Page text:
retail space v cyber space – the final frontier?

Pundits have been predicting for years the imminent demise of bricks and mortar retailers by online retail giants such as Amazon. But in-store retail refuses to die.

PwC has found that while 27% of consumers buy something online at least once a week, some 40% of consumers also still buy in a physical store each week.[1]

The reasons for preferring to shop in-store include being able to try on and ‘feel’ the products, the ease of returns, and access to better information. Many shoppers say they’re already shopping in the location anyway, so they might as well walk into the store.[2] Many shoppers also believe that buying in-store is safer and more reliable.[3]

That’s not to say that everything has been rosy in retail-land, but as Pam Danziger said in Forbes magazine recently, “the signs are promising. Retailers have come through a time of trial, and many of the ones that have survived have made the necessary adjustments to align with evolving consumer needs and desires.”[4]

With this in mind, it’s worthwhile considering the factors that will help retail stores evolve and adapt, to stay relevant.

“Retail success in 2018 will be about how well retailers adapt to the changing market around them and the evolution of their customers’ needs.” – Rupa Ganatra, founding partner, Millennial 20/20

Step 1 – Know thy customers

The key to continuing to attract buyers is to get to know who is coming to your store and why. Create customer profiles built on their past purchases and shopping behaviour, reward them for completing surveys, hold events and be active on social media, and ask for online reviews.[5]

And don’t just gather the data, use it. Segment your email lists and target those segments with offers, create newsletters that speak to the habits, desires and purchasing patterns of each segment. Use social media to conduct short, sharp promotions aimed at certain groups and track the response.

Staff training is also crucial in better personalising the in-store experience for the customer. Give your staff incentives for getting to know the people that come into the shop, to understand their habits and interact with them without being overpowering or insistent.

Step 2 – Make the brand experience your customers’ number 1 take-away

Define your brand offering and the market segments it targets, and ensure that every aspect of the customer experience, whether online or in-store, feeds into and reinforces the brand experience. Consider the store layout, the choices on offer (too many? too few?) and the customer expectations when walking into the store.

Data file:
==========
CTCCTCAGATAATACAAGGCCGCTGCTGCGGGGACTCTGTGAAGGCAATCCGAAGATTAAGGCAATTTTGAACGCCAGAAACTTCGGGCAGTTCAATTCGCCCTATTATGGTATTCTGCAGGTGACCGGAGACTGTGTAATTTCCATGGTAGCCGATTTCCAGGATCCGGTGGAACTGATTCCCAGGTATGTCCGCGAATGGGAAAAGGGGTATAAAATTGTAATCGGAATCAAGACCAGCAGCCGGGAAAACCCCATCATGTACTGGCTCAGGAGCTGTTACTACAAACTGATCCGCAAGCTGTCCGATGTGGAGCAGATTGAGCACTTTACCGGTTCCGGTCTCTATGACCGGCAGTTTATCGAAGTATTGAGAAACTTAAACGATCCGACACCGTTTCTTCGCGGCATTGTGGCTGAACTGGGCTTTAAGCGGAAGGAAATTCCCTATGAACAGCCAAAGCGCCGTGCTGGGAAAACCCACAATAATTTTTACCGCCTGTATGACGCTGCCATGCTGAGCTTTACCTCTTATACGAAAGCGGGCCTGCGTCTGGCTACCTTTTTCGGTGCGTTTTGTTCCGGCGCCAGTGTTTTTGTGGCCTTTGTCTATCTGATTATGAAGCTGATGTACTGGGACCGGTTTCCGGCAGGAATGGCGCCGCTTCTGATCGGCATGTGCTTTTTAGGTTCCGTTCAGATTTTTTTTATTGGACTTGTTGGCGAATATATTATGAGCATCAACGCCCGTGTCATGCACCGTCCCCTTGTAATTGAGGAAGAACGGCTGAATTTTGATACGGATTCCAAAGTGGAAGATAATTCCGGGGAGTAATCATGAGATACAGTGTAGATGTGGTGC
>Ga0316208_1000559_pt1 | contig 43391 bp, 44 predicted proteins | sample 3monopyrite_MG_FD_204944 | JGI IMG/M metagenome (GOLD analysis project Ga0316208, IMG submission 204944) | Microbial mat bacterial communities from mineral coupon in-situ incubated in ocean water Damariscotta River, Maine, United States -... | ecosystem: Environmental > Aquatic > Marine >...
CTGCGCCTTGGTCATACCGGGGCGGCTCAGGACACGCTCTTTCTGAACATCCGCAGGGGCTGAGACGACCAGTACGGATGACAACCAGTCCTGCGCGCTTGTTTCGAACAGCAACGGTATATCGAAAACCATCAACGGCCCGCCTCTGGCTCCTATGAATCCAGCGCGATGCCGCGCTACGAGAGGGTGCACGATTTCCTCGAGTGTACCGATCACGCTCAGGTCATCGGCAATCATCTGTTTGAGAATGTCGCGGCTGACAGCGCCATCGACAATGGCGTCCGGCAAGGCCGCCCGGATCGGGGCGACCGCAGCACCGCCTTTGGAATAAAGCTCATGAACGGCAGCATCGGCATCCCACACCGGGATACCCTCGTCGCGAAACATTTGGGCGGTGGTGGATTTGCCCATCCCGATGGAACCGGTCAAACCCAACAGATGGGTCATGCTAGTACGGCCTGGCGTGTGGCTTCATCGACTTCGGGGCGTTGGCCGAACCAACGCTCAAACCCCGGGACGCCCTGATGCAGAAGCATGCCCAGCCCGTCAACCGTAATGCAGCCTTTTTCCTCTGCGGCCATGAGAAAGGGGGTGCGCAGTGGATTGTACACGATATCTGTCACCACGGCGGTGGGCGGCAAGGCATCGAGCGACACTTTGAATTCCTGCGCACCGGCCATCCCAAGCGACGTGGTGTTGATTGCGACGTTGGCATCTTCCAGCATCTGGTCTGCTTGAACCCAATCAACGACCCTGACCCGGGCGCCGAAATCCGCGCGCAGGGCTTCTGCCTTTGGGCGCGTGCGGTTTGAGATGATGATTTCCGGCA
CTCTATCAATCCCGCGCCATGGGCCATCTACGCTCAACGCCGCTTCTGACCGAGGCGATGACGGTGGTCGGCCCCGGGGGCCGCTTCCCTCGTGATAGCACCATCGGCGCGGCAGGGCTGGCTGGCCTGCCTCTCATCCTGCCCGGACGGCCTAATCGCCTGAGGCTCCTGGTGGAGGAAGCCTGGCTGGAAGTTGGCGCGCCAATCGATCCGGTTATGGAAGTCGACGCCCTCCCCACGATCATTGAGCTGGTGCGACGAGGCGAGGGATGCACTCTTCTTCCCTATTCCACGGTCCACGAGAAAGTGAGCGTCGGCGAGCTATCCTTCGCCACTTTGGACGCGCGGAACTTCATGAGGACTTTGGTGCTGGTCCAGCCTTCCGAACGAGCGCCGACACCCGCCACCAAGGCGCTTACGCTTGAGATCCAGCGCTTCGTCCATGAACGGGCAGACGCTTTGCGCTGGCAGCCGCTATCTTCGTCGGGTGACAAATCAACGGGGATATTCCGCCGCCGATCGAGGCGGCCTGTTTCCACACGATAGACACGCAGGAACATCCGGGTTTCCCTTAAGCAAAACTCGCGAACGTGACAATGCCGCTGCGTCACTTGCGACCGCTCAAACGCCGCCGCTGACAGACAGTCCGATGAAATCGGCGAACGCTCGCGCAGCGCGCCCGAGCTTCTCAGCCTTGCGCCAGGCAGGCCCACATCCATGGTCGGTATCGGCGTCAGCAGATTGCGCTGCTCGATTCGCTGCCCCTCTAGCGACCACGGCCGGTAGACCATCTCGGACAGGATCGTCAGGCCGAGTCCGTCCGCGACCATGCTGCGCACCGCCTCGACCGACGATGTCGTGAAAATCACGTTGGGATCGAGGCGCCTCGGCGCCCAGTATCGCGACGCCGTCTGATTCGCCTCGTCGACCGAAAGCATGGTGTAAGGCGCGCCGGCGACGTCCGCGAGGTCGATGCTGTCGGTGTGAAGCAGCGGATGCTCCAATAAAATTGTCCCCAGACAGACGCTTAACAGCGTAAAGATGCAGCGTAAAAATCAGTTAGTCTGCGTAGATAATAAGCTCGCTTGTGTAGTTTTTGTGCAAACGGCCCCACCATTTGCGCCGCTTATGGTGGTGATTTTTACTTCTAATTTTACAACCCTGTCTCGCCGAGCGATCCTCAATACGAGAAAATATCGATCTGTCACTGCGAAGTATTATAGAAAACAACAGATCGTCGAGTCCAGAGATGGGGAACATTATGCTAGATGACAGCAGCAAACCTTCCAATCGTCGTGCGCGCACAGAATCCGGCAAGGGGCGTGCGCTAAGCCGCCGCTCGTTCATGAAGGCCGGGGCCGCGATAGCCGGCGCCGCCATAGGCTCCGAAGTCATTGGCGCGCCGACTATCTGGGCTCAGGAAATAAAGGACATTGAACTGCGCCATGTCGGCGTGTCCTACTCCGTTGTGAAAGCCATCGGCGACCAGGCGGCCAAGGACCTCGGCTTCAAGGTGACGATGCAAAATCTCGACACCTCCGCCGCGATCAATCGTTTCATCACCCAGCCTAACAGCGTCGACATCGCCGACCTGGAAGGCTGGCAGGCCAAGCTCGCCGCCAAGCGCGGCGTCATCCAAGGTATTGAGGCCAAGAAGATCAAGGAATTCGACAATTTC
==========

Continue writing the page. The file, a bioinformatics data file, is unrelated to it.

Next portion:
You may need to consider relocating to a smaller store, or to an area where your preferred markets are better represented. You may even consider specialising rather than trying to broaden your offering so much that your brand identity is lost.

The objective is to take the stress and confusion out of shopping for your customers, so make shopping in-store easier for them. That means ensuring that the online components of your marketing match and promote the physical experience, and making the act of shopping with you a pleasure, wherever they encounter you.

Step 3 – Give customers good reasons to visit your stores

The in-store experience needs to be sufficiently interesting, exciting or rewarding enough for customers to overcome the compulsion to take the easy way out and shop online.

This begins with your retail space. Does it give customers an easy, enjoyable and positive shopping experience?  Does it enhance their impression of the brand and encourage them to repeat the experience? If not, consider ways of making the retail space more inviting, more efficient for shopping and more memorable.

Also create a buzz in the store through events, incentives and appealing atmospherics.

“Savvy retailers are already starting to offer gifts with purchase and in-store discounts to try to break the new online-only consumer spending pattern. To justify the expense of their brick-and-mortar stores, retailers need to start giving time-starved consumers a reason to travel and shop in-person.” – Marcia Layton Turner, founder and executive director, the Association of Ghostwriters.

Conclusion: in-store shopping is not dead, but it does need revitalising

As Neil Stern of retail consultants McMillan Doolittle says, “2018 will be the year of execution.”

The way to win the battle of retail versus cyber space is to create synergies between your online and offline presences,[6] to make the shopping environment and experience as attractive, stress-free and rewarding as possible, and to do it now.

If you need to, get professional help on the various aspects of improving, re-aligning or even reinventing the store space. It’s an investment that will pay off.




Jeremy Thomas Posted by Jeremy Thomas
Back to Insights

read more

why eco-friendly retail design offers more than just the ‘feel good’ factor

does my bottom line look big in this fitout?